13. Photoluminescent Nanorings

      Preparation of Photoluminescent Nanorings with Controllable Bioreducibility and Stimuli-Responsiveness (pages 1099–1102)

      Ye-Zi You, Zhi-Qiang Yu, Meng-Meng Cui and Chun-Yan Hong

      Article first published online: 7 JAN 2010 | DOI: 10.1002/anie.200906707

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      Ring around the rosy: A novel multifunctional disulfide-containing hyperbranched poly(amido amine) that is stimuli-responsive, biocompatible, biodegradable, and photoluminescent can assemble DNA into a well-defined nanoring with strong photoluminescence. The nanoring is stimuli-responsive and the ring wall is biocompatible and controllably bioreducible; it has potential applications in gene and drug delivery, and molecular imaging.

    14. Total Synthesis

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      Catalytic Asymmetric Total Synthesis of ent-Hyperforin (pages 1103–1106)

      Yohei Shimizu, Shi-Liang Shi, Hiroyuki Usuda, Motomu Kanai and Masakatsu Shibasaki

      Article first published online: 8 JAN 2010 | DOI: 10.1002/anie.200906678

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      Key to success: The first catalytic asymmetric total synthesis of ent-hyperforin (see picture) was accomplished by using a Diels–Alder reaction promoted by a chiral cationic iron catalyst (A; 96 % ee, d.r.>33:1), a diastereoselective Claisen rearrangement (B; 12:1 selectivity), an intramolecular aldol reaction (C), and a vinylogous Pummerer rearrangement (D) as key steps.

    15. Molecular Devices

      Controlling Molecular Rotary Motion with a Self-Complexing Lock (pages 1107–1110)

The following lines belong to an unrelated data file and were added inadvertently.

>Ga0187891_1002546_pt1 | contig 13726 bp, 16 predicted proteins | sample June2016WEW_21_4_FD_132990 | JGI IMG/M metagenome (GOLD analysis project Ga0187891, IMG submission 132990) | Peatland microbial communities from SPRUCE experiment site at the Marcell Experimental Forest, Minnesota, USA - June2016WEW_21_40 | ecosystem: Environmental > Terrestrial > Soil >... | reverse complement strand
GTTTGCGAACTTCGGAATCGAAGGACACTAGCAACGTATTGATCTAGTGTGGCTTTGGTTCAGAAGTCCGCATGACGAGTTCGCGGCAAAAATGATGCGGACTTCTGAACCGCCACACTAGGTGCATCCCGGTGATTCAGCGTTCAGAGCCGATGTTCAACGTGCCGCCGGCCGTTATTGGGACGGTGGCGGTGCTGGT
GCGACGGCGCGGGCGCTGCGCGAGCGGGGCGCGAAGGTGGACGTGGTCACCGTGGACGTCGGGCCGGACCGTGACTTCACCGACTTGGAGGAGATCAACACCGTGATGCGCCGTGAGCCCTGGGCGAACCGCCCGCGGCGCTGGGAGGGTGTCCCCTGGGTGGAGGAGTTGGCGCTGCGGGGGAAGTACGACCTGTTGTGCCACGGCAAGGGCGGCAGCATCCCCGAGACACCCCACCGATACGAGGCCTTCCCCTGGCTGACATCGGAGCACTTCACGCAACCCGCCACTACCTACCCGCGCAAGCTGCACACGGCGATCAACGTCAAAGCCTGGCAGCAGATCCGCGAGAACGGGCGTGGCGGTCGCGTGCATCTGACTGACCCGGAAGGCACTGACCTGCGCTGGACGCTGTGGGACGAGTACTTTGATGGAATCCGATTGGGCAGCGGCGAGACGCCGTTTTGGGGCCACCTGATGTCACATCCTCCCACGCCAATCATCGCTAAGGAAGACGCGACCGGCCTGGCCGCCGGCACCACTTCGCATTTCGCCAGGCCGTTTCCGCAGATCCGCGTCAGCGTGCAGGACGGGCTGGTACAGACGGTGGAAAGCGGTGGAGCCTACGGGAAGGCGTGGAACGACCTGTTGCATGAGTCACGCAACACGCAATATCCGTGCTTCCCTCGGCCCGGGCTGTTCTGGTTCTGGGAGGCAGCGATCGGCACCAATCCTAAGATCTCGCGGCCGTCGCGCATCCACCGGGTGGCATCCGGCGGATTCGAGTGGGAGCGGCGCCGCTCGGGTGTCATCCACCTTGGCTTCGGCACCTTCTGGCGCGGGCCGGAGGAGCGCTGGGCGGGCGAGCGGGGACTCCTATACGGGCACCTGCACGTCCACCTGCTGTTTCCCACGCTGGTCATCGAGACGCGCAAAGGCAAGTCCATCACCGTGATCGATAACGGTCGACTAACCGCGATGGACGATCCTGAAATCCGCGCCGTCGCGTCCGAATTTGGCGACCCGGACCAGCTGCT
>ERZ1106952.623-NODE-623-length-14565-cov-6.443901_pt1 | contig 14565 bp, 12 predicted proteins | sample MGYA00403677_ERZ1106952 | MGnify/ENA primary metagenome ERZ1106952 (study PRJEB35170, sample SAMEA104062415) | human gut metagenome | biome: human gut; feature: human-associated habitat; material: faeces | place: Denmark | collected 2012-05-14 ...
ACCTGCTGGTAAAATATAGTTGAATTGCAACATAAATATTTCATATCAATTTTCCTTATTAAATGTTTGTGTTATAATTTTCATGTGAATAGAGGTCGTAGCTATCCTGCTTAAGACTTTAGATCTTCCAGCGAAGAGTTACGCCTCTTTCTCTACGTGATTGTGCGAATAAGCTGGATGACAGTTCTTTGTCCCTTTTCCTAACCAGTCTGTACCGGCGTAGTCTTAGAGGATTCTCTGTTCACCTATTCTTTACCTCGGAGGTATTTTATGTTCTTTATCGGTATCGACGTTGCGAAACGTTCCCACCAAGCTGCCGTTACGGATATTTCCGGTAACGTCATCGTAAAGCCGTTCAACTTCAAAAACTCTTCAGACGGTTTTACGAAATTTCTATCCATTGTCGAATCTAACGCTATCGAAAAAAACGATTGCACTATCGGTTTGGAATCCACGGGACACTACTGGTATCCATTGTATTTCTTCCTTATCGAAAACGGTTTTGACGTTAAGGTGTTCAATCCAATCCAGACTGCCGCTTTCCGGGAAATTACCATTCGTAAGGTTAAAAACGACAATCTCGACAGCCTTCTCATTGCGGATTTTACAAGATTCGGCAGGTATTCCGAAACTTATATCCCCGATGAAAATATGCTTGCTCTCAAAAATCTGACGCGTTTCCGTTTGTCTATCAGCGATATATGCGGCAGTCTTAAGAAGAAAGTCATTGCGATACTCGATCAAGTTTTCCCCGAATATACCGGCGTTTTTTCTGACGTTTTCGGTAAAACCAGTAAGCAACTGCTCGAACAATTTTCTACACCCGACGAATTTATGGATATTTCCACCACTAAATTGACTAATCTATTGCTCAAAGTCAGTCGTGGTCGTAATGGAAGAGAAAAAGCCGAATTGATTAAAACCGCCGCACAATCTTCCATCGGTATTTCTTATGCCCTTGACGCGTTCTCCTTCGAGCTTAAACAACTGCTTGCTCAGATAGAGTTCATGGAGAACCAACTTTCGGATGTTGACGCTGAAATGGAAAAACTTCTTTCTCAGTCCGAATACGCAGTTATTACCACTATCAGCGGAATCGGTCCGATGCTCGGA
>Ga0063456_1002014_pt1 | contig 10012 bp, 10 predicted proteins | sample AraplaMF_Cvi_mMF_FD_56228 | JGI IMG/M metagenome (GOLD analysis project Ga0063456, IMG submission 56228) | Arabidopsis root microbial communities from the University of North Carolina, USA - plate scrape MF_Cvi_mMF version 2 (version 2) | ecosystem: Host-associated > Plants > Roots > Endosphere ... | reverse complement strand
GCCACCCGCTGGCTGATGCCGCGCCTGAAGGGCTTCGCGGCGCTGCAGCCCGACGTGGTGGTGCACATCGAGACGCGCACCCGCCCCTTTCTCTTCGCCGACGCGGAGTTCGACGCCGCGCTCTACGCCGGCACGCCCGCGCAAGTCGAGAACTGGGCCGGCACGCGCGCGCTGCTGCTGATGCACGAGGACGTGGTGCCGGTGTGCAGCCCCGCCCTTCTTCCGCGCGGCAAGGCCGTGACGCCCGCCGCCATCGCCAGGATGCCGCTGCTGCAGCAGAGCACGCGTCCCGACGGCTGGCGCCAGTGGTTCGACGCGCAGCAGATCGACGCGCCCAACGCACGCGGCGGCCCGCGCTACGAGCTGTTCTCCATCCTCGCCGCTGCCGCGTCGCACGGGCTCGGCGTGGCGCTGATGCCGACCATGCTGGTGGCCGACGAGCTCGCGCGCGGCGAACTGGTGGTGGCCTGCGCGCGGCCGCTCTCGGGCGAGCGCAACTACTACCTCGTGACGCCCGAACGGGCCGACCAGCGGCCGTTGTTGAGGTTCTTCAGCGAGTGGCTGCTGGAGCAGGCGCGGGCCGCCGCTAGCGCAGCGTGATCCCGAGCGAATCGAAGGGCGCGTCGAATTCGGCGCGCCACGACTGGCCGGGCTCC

Da-Hui Qu and Ben L. Feringa

      Article first published online: 28 DEC 2009 | DOI: 10.1002/anie.200906064

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      The key to motion: A second-generation molecular rotary motor, which contains a DB24C8 macrocycle ring incorporated into the lower stator half and a dialkyl ammonium ion attached to the upper rotor half, forms a [1]pseudorotaxane in less polar solvents such as CH2Cl2. In this self-complexing system, acid–base-controlled threading–dethreading movements can be utilized to unlock or lock the molecular motor (see picture).

    16. Coupling Reactions

      Decarboxylative Cross-Coupling of Aryl Tosylates with Aromatic Carboxylate Salts (pages 1111–1114)

      Lukas J. Gooßen, Nuria Rodríguez, Paul P. Lange and Christophe Linder

      Article first published online: 29 DEC 2009 | DOI: 10.1002/anie.200905953

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      A bimetallic copper/palladium catalyst system is disclosed that enables the use of tosylates as carbon electrophiles in decarboxylative coupling reactions. A variety of aromatic carboxylate salts, regardless of their substitution pattern, have been coupled with these inexpensive and readily available electrophiles to give the corresponding biaryl compounds in good yields (see scheme).

    17. Copper Catalysis

      Copper-Catalyzed Direct Alkenylation of N-Iminopyridinium Ylides (pages 1115–1118)

      James J. Mousseau, James A. Bull and André B. Charette

      Article first published online: 22 DEC 2009 | DOI: 10.1002/anie.200906020

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      A versatile Cu-catalyzed direct C[BOND]H alkenylation of N-iminopyridinium ylides, compatible with several different copper sources (including a penny), provides a powerful and inexpensive method for the synthesis of functionalized pyridine derivatives. Chemoselective functionalization of halide-containing compounds allows the synthesis of alkenyl pyridines containing reactive tethers for further functionalization.

    18. Heterogeneous Catalysis

      A Practical Heterogeneous Catalyst for the Suzuki, Sonogashira, and Stille Coupling Reactions of Unreactive Aryl Chlorides (pages 1119–1122)

      Myung-Jong Jin and Dong-Hwan Lee

      Article first published online: 30 DEC 2009 | DOI: 10.1002/anie.200905626

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      Practical catalyst: A magnetic nanoparticle-supported palladium catalyst was developed for the highly efficient heterogeneous Suzuki, Sonogashira, and Stille couplings of a wide variety of aryl chlorides. Furthermore, the catalyst could be recycled by facile magnetic separation without any loss of activity.